Year-end is a great time to change up your financial habits. Gordon Franks reports.
In the run up to Christmas, many of us are reviewing our income and spending for the last year, and also looking at plans for 2015. December is the perfect time to re-evaluate your financial situation and tidy up your bank accounts, budgeting, debts and investments.
One thing many people take for granted is their personal banking set up, particularly if they have accounts and expenses in several countries. It could be prudent, then, to look at your own personal arrangements before we move into the New Year.
Take stock of your accounts
We all know that bank accounts are essential. Living in Hong Kong, many of us juggle two – one for savings and the other for salary receipts – plus a credit account.
We use our Hong Kong accounts as a convenience facility, allowing us to manage our personal finances when it comes to receiving our salary/ other income, and paying bills (including setting up regular standing orders, so we don’t forget them). These accounts make cash available for us at ATM machines, so we can replenish our pockets and have resources available for everyday expenses.
In our increasingly international community, most of us likely also have bank accounts overseas.
It is rare for expats to completely cut ties with their home country, which means many of us have an account there too. Such accounts are useful, allowing us to receive local income without having to bear heavy international bank charges, or have cash converted to Hong Kong dollars when exchange rates are not favourable.
The same principle applies to offshore locations, where we often form some sort of financial connection. By keeping money offshore, in tax havens, we can preserve its value with an added choice of currencies. This allows us, for example, to feed any offshore investment vehicles.
Review your overseas banking
Having bank accounts in various locations and in a number of currencies is, therefore, often considered essential. It affords convenience and relatively easy financial management. But there is a potential downside. Have you considered the costs you may be incurring to maintain your accounts, and then the costs of transferring currencies around? These costs can appear small but actually turn out to be very high indeed, when you add them all up.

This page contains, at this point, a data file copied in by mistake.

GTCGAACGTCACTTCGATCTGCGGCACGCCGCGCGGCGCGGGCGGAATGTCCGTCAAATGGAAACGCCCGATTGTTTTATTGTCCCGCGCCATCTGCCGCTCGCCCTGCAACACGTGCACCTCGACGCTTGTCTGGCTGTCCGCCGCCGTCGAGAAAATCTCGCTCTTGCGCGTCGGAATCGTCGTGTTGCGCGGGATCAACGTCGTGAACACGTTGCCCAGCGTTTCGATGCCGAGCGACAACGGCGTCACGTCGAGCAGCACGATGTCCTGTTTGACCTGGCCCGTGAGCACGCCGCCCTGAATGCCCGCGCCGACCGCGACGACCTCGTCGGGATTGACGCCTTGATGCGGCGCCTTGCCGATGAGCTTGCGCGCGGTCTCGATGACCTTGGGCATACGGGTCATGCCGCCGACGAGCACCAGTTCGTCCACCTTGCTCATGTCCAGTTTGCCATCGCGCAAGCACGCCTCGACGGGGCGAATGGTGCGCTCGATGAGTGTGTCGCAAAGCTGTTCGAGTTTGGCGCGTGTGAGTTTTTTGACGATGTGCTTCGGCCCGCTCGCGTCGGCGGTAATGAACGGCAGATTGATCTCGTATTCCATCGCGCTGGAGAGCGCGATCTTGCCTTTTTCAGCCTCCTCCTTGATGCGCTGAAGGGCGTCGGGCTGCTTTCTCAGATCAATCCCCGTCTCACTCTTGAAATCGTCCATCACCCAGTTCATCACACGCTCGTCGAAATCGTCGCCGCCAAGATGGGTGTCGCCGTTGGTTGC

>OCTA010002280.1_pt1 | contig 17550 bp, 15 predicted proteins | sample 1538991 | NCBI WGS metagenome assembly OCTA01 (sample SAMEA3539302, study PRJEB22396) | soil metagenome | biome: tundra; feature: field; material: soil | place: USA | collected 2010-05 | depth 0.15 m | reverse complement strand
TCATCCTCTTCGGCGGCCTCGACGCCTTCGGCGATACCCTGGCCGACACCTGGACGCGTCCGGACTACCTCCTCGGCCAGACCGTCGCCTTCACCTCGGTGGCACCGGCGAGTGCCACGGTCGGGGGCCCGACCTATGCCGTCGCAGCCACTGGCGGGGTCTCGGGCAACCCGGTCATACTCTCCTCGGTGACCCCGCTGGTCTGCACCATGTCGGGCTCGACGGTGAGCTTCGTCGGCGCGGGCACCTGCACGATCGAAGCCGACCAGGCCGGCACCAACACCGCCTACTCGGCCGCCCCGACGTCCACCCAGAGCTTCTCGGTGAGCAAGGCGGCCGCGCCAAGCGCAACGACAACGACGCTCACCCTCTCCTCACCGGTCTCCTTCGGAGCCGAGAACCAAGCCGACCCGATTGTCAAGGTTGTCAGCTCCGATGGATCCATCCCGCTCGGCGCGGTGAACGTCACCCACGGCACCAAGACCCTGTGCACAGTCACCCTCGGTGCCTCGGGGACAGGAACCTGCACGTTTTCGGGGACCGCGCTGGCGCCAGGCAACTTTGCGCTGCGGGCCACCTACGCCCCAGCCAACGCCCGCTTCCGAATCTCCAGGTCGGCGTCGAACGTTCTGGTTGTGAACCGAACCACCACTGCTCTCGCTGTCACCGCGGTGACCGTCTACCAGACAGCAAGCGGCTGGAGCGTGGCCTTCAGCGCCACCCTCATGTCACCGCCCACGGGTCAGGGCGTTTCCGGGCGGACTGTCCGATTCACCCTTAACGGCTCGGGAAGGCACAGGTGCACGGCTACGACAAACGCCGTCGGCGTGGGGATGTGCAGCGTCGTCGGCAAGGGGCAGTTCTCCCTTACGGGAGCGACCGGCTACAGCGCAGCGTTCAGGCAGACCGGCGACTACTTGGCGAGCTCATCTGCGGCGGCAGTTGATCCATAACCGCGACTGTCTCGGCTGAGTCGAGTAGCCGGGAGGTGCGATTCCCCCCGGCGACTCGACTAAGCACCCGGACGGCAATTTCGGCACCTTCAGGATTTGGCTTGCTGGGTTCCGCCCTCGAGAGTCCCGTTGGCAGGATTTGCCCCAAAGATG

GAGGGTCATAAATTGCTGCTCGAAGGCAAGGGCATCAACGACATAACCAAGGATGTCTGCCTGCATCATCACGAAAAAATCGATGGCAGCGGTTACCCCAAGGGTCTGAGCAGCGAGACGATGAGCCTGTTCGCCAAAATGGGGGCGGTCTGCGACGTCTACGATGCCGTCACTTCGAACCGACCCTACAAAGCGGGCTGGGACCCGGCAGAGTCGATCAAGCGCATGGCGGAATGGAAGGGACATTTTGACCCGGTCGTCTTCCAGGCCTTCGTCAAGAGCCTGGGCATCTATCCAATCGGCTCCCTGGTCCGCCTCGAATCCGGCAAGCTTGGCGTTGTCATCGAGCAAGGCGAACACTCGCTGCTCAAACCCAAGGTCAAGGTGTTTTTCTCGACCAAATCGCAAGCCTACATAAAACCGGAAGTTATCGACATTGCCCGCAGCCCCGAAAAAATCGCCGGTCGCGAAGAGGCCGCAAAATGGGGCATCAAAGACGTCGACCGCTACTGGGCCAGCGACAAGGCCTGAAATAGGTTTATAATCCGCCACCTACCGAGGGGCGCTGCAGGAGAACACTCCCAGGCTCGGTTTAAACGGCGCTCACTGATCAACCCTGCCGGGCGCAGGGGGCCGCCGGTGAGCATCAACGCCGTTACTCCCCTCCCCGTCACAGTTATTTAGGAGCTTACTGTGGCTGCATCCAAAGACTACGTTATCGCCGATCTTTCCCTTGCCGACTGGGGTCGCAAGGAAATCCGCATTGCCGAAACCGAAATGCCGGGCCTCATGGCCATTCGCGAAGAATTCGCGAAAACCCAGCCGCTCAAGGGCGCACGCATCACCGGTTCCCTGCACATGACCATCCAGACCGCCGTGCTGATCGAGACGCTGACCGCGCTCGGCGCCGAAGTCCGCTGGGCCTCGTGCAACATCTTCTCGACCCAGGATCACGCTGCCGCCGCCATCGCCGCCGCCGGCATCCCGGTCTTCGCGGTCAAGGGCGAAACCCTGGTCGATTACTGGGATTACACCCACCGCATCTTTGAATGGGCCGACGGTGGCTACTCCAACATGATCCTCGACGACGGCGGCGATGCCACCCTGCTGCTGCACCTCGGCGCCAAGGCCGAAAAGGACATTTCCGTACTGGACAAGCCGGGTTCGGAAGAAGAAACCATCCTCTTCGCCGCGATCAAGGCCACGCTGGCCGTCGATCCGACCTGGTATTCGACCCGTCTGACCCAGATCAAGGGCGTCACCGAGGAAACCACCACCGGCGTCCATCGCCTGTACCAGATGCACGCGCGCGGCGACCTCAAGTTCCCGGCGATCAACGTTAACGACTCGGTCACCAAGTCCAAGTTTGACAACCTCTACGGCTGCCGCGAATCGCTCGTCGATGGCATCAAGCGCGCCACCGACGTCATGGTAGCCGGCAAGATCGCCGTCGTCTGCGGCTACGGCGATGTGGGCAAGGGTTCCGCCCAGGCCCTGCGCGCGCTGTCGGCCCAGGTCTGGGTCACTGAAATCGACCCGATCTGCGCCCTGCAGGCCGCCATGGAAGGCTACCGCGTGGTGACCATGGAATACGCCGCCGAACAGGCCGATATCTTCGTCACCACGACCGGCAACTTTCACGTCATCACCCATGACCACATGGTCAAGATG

We are spoilt for choice when it comes to personal banking facilities here in Hong Kong but we need to be aware that this is not always the case elsewhere in Asia. There are restrictions on non-residents opening accounts in many South East Asian countries, whether they are looking to do so for business purposes or to finance investment homes. If you have an account in South East Asia, or you are looking to open an account, be sure to check the inherent costs associated with transferring, holding and withdrawing funds.
When tidying up your personal banking, consider too, that if you have worked in other countries before Hong Kong, there may be an account there which you have forgotten to close. If you have left a small balance in the account, you could find that the balance is below the minimum for ‘free’ banking, and that you are gradually incurring debt.
Have you also weighed up the risk of having accounts open with certain banks, in certain countries? There were a number of investors who held accounts with Icelandic banks in 2008, in the Isle of Man and Jersey, because they paid a little more interest than their competitors. These banks collapsed during the financial crisis as Iceland was very badly affected, leaving depositors with significant losses to bear. There was also the famous Lehman Brothers’ debacle in 2008, which drove home the point that this can happen to any bank.
Consider a British expatriate living in Hong Kong with a number of bank accounts in various locations. He owns property in Australia, the UK and Hong Kong and so maintains accounts there to receive rent and pay his associated local bills in a like currency.
He also banks in the Isle of Man because he has investments there and keeps reserves in US dollars, British pounds and Euros. He is aware that if he held accounts in Europe, the UK and the US, internet banking would allow him to transfer money around the world, but unless it is all held with the same bank, and at a certain level, there could be more costs associated.
Dust off your financial statements
Bearing all this in mind, it is important to review your banking arrangements as carefully and regularly as you review your asset management. If you haven’t taken stock for a while, you may be shocked at the costs you are paying, whether explicitly or inexplicitly.
As an example, some banks charge you to move funds from country to country; others then charge you to take money out in different countries, and will then also charge you a foreign-exchange fee. This means you could end up being charged three times for withdrawing money, from an account you seldom use.
By completing a banking review and closing accounts which are not required, as well as getting yourself organised to know precisely which cards to use and how to manage cash with each bank, you’ll reap the benefits. You’ll ensure that charges are kept to a minimum, and that you have a relationship with your bank, rather than the bank having the relationship with you.
Do you regularly review your banking arrangements? Do you have accounts which are dormant and cost you fees and charges? Are you managing your cash at the bank in such a way that you are getting the best value for money from your accounts? If not, it’s time to assess your situation and ensure you are doing right by yourself.
Gordon Franks is managing director of Platinum Financial Services Ltd, an independent Hong Kong-based investment and financial advisory firm catering to professional expatriates across Asia. Email Gordon at [email protected].